Liver Cancer

ExitCare ImageCells divide to form new cells when the body needs them. That happens in the liver, just as it does in other organs. Sometimes, the cells divide too rapidly. Old cells do not die off, and the process gets out of control. A growth (tumor) forms. That is how liver cancer starts.

The liver is an important organ of the body. It is located on the upper right side of the belly (abdomen), just below the ribs. It is the largest organ in the body. In an adult man, it is about the size of a football. The liver stores sugar and iron. It also cleans (filters) harmful substances out of the blood.


Scientists do not know exactly why cells start to divide rapidly in the liver to form a tumor. It is known that certain behaviors and conditions (risk factors) make liver cancer more likely to develop. They include:

  • Being male. Men older than 50 have liver cancer more often than other people do.

  • Having scarring of the liver (cirrhosis).

  • This occurs when liver cells are damaged and replaced with scar tissue.

  • Heavy drinking of alcohol for many years can cause cirrhosis, as well as being infected with the hepatitis B or hepatitis C virus (HBV or HCV). HBV and HCV are spread through blood and sexual contact.

  • Having certain liver diseases, such as:

  • Hemochromatosis. This disease causes too much iron to be stored in the liver.

  • Autoimmune hepatitis. In this disease, the body's immune system turns against the liver.

  • Wilson's disease. This disease happens when copper builds up in the liver.

  • Having diabetes, particularly if you also drink alcohol heavily or have chronic viral hepatitis.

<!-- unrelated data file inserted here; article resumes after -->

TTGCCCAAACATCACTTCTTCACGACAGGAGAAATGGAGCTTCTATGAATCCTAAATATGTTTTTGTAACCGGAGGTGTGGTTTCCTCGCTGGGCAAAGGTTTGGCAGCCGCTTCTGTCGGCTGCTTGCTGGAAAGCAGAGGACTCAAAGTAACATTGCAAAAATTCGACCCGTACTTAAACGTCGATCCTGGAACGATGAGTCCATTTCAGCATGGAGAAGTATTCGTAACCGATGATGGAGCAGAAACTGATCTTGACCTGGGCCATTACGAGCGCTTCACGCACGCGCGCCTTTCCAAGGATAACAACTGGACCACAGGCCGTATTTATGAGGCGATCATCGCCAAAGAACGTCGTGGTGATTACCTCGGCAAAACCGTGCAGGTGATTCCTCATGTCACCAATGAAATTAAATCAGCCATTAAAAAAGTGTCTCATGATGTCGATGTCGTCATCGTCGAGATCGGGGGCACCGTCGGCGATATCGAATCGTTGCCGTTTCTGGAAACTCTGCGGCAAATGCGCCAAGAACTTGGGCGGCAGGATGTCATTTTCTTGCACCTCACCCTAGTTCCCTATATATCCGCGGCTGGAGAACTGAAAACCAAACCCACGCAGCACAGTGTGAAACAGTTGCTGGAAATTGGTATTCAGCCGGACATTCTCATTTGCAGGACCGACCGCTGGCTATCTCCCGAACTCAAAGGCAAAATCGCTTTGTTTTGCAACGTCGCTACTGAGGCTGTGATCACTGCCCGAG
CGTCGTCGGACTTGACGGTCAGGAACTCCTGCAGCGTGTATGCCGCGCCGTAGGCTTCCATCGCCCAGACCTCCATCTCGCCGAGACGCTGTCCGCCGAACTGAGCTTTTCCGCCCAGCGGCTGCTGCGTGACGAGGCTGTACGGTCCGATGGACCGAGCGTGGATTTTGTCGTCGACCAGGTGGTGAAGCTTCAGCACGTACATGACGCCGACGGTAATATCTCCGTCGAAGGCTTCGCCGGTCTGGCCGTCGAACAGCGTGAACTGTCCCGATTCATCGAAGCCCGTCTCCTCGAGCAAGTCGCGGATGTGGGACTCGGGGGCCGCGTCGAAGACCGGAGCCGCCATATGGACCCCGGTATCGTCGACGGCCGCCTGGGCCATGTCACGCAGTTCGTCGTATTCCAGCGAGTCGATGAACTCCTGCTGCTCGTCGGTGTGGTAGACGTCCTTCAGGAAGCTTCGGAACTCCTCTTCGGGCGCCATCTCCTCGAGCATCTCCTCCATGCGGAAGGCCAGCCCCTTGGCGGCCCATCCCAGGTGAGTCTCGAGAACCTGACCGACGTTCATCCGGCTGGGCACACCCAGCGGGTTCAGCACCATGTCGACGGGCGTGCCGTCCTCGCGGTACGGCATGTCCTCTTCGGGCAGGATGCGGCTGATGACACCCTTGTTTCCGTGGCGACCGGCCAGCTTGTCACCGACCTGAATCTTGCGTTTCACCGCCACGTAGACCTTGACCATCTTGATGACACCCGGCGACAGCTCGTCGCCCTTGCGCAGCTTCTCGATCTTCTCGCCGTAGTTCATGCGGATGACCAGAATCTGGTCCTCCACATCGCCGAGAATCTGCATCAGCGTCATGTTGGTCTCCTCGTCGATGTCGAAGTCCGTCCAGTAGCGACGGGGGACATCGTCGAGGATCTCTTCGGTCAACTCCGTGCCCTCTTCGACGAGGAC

• Being overweight (obese).

  • Exposure to alfatoxins. These are substances made by certain types of mold. They can form on peanuts, corn, wheat, soybeans, and rice. This is not a common cause of liver cancer in the United States and Europe where foods are tested for alfatoxins.


Often times, liver cancer often has few symptoms in the beginning. Sometimes, there are none. As the cancer grows, symptoms may include:

  • Weight loss without dieting.

  • Loss of appetite.

  • Nausea.

  • Feeling very weak and tired.

  • Pain on the right side of the belly (abdomen).

  • Feeling full or bloated.

  • Running a fever for no reason.

  • The skin or eyes become yellow in color (jaundice).

  • Dark-colored urine.


Your caregiver may suspect that you have liver cancer based on your symptoms and your physical exam. Other tests will likely be necessary. These may include:

  • Blood tests, including a test called alpha-fetoprotein (AFP). The blood contains more of this protein if someone has liver cancer.

  • Imaging tests. These tests may be able to detect cancer or a tumor. These tests include CT scan, MRI scan, or ultrasound.

  • Liver biopsy. Using medicine to numb your skin, a specialist can insert a needle into the liver and remove some cells. These cells are examined under a microscope to determine if cancer is present. This is the best way to be certain of the diagnosis.